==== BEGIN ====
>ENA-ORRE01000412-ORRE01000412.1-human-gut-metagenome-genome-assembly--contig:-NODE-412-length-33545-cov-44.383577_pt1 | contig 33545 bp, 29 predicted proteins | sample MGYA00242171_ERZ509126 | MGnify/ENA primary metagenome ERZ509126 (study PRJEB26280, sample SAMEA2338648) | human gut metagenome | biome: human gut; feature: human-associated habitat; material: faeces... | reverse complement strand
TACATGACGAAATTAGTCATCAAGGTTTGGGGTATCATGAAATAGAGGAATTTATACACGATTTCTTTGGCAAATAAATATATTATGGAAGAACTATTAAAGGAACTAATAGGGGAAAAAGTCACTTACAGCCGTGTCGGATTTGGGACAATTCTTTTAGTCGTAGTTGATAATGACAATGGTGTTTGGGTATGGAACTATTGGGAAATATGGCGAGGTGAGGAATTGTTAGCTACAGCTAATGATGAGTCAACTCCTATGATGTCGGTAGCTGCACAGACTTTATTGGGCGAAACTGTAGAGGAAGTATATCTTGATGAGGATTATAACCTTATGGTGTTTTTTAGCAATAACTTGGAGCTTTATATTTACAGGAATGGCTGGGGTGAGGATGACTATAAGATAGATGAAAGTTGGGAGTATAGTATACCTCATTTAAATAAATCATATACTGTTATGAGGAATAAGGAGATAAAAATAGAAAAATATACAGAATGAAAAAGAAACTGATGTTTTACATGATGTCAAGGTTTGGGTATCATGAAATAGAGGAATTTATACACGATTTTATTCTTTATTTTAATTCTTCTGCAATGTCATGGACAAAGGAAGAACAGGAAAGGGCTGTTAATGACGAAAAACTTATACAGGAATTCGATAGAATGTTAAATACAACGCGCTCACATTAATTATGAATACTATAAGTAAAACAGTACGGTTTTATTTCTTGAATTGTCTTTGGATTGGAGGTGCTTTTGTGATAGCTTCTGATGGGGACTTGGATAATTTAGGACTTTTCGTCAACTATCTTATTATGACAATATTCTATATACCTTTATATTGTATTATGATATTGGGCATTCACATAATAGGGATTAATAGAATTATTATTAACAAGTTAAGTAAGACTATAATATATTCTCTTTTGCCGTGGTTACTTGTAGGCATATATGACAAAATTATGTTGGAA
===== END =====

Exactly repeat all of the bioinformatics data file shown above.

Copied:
>ENA-ORRE01000412-ORRE01000412.1-human-gut-metagenome-genome-assembly--contig:-NODE-412-length-33545-cov-44.383577_pt1 | contig 33545 bp, 29 predicted proteins | sample MGYA00242171_ERZ509126 | MGnify/ENA primary metagenome ERZ509126 (study PRJEB26280, sample SAMEA2338648) | human gut metagenome | biome: human gut; feature: human-associated habitat; material: faeces... | reverse complement strand
TACATGACGAAATTAGTCATCAAGGTTTGGGGTATCATGAAATAGAGGAATTTATACACGATTTCTTTGGCAAATAAATATATTATGGAAGAACTATTAAAGGAACTAATAGGGGAAAAAGTCACTTACAGCCGTGTCGGATTTGGGACAATTCTTTTAGTCGTAGTTGATAATGACAATGGTGTTTGGGTATGGAACTATTGGGAAATATGGCGAGGTGAGGAATTGTTAGCTACAGCTAATGATGAGTCAACTCCTATGATGTCGGTAGCTGCACAGACTTTATTGGGCGAAACTGTAGAGGAAGTATATCTTGATGAGGATTATAACCTTATGGTGTTTTTTAGCAATAACTTGGAGCTTTATATTTACAGGAATGGCTGGGGTGAGGATGACTATAAGATAGATGAAAGTTGGGAGTATAGTATACCTCATTTAAATAAATCATATACTGTTATGAGGAATAAGGAGATAAAAATAGAAAAATATACAGAATGAAAAAGAAACTGATGTTTTACATGATGTCAAGGTTTGGGTATCATGAAATAGAGGAATTTATACACGATTTTATTCTTTATTTTAATTCTTCTGCAATGTCATGGACAAAGGAAGAACAGGAAAGGGCTGTTAATGACGAAAAACTTATACAGGAATTCGATAGAATGTTAAATACAACGCGCTCACATTAATTATGAATACTATAAGTAAAACAGTACGGTTTTATTTCTTGAATTGTCTTTGGATTGGAGGTGCTTTTGTGATAGCTTCTGATGGGGACTTGGATAATTTAGGACTTTTCGTCAACTATCTTATTATGACAATATTCTATATACCTTTATATTGTATTATGATATTGGGCATTCACATAATAGGGATTAATAGAATTATTATTAACAAGTTAAGTAAGACTATAATATATTCTCTTTTGCCGTGGTTACTTGTAGGCATATATGACAAAATTATGTTGGAA